Difference Between a Co-op and a Condo
We are often asked to explain the differences between a cooperative and a condominium. The day to day living is actually the same. However, the form of ownership as explained below is the main difference.
A condominium is considered real property. Each apartment owner owns an individual apartment and owns an undivided interest in the common elements of the building including the exterior walls, the roof, and lobby. A condominium owner has a deed to evidence ownership. All the apartment owners belong to the condominium association which, through its Board of Directors, provides for proper administration of the building and its finances.
A cooperative is also ownership of an apartment but in a different way. Cooperative buildings are owned by a non-profit corporation made up of the Shareholders who live there. When you purchase an apartment in a cooperative building, you actually purchase shares in the corporation and you receive a stock certificate. Those shares/stock certificate are tied to your specific apartment unit. The common elements of the building are owned by the corporation. The Shareholders make up the entirety of the corporation and elect a Board of Directors to provide for the proper administration of the building and its finances.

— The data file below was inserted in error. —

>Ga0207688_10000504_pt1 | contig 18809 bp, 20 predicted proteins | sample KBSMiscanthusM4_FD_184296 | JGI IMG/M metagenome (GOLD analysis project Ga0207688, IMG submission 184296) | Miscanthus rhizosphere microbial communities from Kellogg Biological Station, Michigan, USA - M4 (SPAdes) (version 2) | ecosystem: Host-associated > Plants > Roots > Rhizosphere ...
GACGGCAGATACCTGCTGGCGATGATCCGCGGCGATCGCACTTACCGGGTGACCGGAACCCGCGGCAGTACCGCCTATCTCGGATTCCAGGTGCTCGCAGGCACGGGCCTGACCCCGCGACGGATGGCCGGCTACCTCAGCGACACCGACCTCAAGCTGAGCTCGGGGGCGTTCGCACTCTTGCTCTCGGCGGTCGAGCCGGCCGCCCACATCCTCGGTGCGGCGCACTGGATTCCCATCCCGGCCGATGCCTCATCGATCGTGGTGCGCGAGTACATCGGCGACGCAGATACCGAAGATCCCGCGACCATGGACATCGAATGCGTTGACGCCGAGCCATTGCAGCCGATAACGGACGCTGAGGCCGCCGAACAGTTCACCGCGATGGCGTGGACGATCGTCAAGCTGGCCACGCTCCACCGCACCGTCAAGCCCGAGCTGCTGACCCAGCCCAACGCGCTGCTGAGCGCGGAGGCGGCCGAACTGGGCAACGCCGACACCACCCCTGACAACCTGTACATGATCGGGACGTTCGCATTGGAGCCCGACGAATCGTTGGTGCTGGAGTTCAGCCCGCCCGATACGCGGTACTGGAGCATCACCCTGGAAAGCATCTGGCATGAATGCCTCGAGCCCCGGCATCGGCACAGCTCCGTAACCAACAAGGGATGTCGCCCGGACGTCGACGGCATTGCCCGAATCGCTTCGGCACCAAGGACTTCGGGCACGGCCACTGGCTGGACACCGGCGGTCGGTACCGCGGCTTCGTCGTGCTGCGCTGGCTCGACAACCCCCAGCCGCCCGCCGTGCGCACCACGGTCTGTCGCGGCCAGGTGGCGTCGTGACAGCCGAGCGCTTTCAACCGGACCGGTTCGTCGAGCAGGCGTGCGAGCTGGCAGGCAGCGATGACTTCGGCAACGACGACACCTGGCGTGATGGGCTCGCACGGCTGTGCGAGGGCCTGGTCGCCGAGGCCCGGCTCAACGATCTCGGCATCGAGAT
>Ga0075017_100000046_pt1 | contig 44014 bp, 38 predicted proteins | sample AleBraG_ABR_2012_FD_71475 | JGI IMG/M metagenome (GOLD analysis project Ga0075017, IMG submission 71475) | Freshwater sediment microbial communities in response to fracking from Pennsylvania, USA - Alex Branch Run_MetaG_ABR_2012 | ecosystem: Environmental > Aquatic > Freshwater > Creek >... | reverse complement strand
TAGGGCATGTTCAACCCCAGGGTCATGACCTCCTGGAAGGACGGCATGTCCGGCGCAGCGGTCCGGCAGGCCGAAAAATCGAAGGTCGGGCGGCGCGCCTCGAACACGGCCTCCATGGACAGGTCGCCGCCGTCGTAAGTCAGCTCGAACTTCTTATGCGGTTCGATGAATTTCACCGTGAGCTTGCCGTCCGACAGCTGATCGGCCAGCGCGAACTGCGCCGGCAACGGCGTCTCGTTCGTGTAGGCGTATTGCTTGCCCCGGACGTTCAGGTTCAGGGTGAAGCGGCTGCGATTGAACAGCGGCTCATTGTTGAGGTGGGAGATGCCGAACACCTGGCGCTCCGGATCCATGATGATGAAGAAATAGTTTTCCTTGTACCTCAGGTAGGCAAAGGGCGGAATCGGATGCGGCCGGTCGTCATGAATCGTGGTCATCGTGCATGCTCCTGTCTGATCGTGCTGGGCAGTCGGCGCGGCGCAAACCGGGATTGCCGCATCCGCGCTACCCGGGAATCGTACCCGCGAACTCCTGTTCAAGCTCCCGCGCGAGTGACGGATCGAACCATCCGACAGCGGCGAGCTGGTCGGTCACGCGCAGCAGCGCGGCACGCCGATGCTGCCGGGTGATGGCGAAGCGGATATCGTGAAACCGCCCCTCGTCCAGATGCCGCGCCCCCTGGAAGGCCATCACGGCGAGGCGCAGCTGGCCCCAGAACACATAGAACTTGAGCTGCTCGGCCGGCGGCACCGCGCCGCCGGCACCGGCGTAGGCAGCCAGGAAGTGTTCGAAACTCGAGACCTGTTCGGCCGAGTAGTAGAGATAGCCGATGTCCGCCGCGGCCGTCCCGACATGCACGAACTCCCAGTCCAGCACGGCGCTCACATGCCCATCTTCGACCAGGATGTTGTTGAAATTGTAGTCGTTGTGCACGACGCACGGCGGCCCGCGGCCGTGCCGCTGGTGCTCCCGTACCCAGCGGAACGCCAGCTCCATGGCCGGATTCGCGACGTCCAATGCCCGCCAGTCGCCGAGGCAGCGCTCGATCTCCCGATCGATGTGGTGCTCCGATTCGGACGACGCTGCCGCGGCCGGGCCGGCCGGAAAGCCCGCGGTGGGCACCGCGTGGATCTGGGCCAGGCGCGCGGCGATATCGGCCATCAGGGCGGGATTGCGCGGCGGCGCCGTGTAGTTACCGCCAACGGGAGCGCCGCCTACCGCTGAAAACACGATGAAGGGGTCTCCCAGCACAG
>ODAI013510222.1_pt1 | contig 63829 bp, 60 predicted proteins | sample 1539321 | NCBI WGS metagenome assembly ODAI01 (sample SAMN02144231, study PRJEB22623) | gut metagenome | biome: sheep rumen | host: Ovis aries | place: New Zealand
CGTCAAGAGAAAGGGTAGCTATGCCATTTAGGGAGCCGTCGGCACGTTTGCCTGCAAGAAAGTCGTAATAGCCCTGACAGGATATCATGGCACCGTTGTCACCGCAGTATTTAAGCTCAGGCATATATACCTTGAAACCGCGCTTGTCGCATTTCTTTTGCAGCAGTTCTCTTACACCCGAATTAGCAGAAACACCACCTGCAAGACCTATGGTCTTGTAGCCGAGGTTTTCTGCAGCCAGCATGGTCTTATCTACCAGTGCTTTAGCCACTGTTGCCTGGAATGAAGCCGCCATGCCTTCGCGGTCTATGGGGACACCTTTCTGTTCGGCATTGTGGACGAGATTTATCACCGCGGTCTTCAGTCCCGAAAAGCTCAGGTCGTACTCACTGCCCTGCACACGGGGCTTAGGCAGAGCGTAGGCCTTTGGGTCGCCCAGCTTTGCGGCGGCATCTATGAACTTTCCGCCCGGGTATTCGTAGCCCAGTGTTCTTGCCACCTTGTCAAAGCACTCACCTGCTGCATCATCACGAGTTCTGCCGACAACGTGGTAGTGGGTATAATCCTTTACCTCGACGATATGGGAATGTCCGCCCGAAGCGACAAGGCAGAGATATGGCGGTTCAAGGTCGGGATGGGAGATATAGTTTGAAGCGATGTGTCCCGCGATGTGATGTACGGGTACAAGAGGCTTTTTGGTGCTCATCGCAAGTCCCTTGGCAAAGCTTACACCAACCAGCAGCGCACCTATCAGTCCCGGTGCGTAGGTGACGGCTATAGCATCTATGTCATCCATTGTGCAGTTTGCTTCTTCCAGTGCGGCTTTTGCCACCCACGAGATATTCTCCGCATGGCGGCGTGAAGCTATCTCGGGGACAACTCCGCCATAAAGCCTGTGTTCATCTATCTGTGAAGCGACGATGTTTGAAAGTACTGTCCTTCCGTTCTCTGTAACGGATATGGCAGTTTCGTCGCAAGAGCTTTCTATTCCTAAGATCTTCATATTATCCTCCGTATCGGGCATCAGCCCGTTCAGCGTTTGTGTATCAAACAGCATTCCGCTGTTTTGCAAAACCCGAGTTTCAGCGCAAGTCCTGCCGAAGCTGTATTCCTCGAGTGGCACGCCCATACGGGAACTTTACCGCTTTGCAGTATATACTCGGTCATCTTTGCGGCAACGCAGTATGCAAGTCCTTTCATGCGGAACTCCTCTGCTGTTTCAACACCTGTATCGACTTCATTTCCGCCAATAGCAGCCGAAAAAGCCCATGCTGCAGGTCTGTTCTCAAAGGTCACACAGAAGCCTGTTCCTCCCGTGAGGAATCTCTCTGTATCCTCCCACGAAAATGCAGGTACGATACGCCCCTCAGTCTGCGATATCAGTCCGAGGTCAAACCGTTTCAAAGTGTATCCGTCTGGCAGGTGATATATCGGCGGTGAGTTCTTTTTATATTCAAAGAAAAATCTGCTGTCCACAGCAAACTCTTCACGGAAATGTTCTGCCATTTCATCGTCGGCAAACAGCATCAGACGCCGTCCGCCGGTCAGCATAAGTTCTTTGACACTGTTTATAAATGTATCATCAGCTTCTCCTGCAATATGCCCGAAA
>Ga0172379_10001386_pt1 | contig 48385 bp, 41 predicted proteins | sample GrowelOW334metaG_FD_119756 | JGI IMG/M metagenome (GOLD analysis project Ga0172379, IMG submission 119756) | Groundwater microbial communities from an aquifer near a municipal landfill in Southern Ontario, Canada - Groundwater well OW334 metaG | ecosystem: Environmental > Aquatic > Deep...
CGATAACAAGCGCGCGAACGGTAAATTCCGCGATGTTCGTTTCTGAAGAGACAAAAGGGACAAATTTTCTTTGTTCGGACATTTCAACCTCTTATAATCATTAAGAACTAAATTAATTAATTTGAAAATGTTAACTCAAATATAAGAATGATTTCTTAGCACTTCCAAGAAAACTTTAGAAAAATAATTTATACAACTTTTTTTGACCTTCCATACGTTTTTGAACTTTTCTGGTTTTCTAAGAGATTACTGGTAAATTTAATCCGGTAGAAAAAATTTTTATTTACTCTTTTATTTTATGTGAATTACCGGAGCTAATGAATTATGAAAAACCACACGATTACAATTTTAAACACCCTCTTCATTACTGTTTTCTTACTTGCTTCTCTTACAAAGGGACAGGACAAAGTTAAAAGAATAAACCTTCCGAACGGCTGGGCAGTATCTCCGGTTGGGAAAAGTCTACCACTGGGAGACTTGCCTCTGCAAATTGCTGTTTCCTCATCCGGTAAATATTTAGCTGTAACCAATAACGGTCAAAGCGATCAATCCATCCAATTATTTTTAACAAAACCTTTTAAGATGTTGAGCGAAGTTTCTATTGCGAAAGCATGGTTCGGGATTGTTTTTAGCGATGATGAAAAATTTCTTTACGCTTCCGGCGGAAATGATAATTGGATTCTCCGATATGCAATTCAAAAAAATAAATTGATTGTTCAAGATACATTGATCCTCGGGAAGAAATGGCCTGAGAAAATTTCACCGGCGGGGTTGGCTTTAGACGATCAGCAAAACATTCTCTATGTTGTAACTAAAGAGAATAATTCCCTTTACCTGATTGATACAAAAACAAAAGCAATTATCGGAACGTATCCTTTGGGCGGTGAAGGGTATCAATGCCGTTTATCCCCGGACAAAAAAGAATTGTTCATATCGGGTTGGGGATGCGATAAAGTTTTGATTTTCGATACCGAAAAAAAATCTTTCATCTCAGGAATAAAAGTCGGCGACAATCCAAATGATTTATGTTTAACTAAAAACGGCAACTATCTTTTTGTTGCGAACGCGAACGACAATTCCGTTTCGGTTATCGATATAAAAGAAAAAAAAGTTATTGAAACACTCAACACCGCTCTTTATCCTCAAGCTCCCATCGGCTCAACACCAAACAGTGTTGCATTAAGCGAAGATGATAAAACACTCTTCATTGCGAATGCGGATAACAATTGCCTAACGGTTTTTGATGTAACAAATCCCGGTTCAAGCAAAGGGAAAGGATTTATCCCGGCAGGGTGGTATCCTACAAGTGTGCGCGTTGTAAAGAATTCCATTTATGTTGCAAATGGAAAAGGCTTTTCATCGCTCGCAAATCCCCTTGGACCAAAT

There are many advantages to ownership in a cooperative. Generally, a cooperative, and therefore each shareholder, has lower property taxes as the building is assessed communally as one corporation rather than the individual assessments that are levied for each condominium unit. In addition, closing costs are very low as no title search is necessary and transfer fees are minimal.